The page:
Castillo attorneys seek to block statements in murder case
A district court judge is considering a motion to prevent the use of statements from Michelle Castillo in the murder trial of a Glenwood woman accused as an accomplice in the 2016 slaying of Blanca Salas-Jurado.
Investigators say that Castillo helped her boyfriend, Gustavo Olivo-Tellez, kill his estranged wife, who lived in an apartment south of Glenwood Springs, and that she helped him evade authorities by fleeing to Grand Junction. Olivo-Tellez, who is accused as the gunman, is also facing first-degree murder.
The defense has filed a motion to suppress statements that Castillo made during a couple of interviews with investigators after the homicide, claiming there were problems with the way investigators handled those interviews.
Her attorneys are asking the judge to throw out all these statements, saying that they were the product of a “custodial interrogation,” and though Castillo signed a Miranda rights waiver, that it was not adequate. “Ms. Castillo was not free to leave, and it was emphasized to her that her charges would be more serious if she did not submit to the questioning,” the defense wrote in its motion. She “did not knowingly, intelligently or voluntarily waive her Miranda rights and her statements in both interrogations were involuntary. She was told she was not under arrest although she was in custody.”
The prosecution asserted that there was nothing wrong with investigators’ interview process. Deputy District Attorney Matthew Barrett reviewed both of these interviews with two investigators at a hearing Thursday. Both testified that Castillo signed Miranda waivers on both occasions, and that during the interviews investigators made no demands, orders, threats or promises. Barrett said that the defendant indeed made her statements “knowingly, intelligently and voluntarily.”
The first interview occurred on the day law enforcement found Castillo and Olivo-Tellez at the Clarion Inn in Grand Junction, on Oct. 8. Castillo was taken to the Grand Junction Police Department to speak with police, where she signed a Miranda Rights waiver and answered investigators’ questions for nearly seven hours.
For several hours she denied any knowledge of the shooting, according to an arrest report. But she eventually told investigators that, at the Clarion Inn, Olivo-Tellez told her that he shot Salas-Jurado.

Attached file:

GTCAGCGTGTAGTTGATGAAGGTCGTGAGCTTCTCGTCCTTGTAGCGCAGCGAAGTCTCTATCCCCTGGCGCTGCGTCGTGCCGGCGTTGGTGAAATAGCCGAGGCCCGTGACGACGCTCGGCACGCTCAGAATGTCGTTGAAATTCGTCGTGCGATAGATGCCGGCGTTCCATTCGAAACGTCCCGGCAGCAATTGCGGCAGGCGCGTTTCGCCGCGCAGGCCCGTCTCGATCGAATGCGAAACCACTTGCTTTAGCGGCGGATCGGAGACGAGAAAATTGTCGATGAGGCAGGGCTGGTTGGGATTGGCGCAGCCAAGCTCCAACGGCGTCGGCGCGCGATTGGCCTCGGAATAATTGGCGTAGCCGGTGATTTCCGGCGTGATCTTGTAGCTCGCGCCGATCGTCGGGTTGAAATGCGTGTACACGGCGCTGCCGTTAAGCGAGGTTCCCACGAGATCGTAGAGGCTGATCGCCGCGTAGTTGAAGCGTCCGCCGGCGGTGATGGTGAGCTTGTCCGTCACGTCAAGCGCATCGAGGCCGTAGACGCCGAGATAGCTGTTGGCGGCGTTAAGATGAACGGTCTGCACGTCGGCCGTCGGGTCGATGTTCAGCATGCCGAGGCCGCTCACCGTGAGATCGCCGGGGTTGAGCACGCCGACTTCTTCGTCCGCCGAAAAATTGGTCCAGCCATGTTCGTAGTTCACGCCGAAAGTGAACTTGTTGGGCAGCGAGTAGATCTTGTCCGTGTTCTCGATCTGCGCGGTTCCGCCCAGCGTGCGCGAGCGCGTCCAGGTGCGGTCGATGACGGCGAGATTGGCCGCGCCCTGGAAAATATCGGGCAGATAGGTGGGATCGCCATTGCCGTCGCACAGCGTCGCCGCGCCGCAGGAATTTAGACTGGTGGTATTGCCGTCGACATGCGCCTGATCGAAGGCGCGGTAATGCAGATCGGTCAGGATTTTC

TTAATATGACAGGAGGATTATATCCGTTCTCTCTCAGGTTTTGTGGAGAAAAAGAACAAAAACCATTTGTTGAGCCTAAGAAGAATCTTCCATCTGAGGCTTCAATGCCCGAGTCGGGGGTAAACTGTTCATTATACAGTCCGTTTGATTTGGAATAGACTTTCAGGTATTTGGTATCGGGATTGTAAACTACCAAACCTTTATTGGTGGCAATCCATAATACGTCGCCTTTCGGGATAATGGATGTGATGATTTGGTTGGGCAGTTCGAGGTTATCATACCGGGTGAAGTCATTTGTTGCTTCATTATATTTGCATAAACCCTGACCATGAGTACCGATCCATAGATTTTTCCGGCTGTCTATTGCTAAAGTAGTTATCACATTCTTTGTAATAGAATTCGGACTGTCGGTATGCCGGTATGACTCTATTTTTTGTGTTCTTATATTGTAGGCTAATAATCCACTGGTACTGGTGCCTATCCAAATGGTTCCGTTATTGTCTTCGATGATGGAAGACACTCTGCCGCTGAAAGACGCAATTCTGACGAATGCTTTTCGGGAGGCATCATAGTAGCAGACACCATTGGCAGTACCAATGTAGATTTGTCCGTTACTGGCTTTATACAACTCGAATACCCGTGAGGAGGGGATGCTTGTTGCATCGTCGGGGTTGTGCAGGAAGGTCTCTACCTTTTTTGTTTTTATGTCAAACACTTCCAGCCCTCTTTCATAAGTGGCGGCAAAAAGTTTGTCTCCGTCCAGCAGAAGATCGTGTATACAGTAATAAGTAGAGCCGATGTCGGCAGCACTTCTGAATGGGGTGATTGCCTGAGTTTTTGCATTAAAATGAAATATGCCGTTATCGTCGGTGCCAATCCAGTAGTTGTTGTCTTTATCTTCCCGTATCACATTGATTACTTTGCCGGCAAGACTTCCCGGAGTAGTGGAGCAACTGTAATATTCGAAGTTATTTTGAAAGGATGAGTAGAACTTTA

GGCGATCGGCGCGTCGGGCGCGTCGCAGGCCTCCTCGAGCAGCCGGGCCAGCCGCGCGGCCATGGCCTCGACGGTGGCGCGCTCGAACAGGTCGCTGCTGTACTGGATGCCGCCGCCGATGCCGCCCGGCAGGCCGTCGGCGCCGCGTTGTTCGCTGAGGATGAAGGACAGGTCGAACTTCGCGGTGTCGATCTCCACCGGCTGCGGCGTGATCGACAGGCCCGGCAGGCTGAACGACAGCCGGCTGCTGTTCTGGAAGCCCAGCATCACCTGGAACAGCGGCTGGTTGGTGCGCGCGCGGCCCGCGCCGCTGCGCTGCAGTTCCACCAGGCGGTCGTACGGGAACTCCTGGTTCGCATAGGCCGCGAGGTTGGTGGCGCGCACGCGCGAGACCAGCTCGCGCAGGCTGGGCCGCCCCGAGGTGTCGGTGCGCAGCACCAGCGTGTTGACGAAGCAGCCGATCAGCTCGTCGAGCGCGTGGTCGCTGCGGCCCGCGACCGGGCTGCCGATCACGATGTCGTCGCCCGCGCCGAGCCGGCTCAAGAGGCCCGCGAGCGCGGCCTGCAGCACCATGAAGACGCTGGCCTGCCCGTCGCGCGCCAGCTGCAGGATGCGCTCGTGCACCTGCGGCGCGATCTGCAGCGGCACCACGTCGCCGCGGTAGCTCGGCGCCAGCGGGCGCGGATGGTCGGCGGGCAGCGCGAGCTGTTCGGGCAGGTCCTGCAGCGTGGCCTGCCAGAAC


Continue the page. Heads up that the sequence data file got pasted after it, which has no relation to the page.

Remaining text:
The defense also asserted that, during the second interview, Castillo was represented by the public defender’s office as an in-custody defendant, as the public defender’s office was in the process of withdrawing from the case due to a conflict. And because she was interviewed without her attorney, that interview violated her constitutional rights. The prosecution, however, argued that the entry of appearance of the public defender wasn’t filed until after that interview and that her constitutional right to have defense counsel present didn’t apply until she was formally charged.
The defense also wants to see the court suppress statements she made while being booked into jail.
A Mesa County detentions deputy who booked Castillo into jail testified that, while she was being processed, the defendant spontaneously said, “I’m sorry. I didn’t mean to do this. I can’t believe I did this,” repeatedly.
The prosecution has also filed a notice of intent to introduce “residual hearsay” at the trial, and the judge will eventually have to rule on whether to allow it.
Specifically, prosecutors want to use statements that Olivo-Tellez’s sister-in-law says that he made the day they arrived in Grand Junction. Investigators say that Olivo-Tellez and Castillo went to his brother’s and sister-in-law’s house when they got to Grand Junction, and that Olivo-Tellez told the sister-in-law, in details matching the crime scene, that he’d killed Salas-Jurado. At that time Castillo signaled with her finger across her throat, according to an arrest report.
Typically hearsay is inadmissible at trial, but since Olivo-Tellez is unlikely to testify to these statements, the prosecution is seeking to use his sister-in-law’s account of his statements.
Those statements go toward the issue of what Castillo knew and when she knew it, which are critical in this case, said District Attorney Jeff Cheney. The sister-in-law reported that Castillo was present when Olivo-Tellez made these statements, so they would counter Castillo’s interview with law enforcement, during which she claimed not to have learned about the shooting until they were at the Clarion Inn. And the prosecution plans to pair that information with their account of Castillo’s behavior surrounding Salas-Jurado’s death: that Castillo drove Olivo-Tellez from Denver to Glenwood Springs, that she purchased the ammunition used in the homicide, that she joined him in driving away to Grand Junction and that she attempted to get them a hotel room under a different name.
Castillo’s 15-day trial is scheduled to begin Jan. 8.
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Robert Shapiro was sentenced to the maximum 25 years in prison for running a $1.3 million real estate Ponzi scheme that claimed more than 7,000 victims.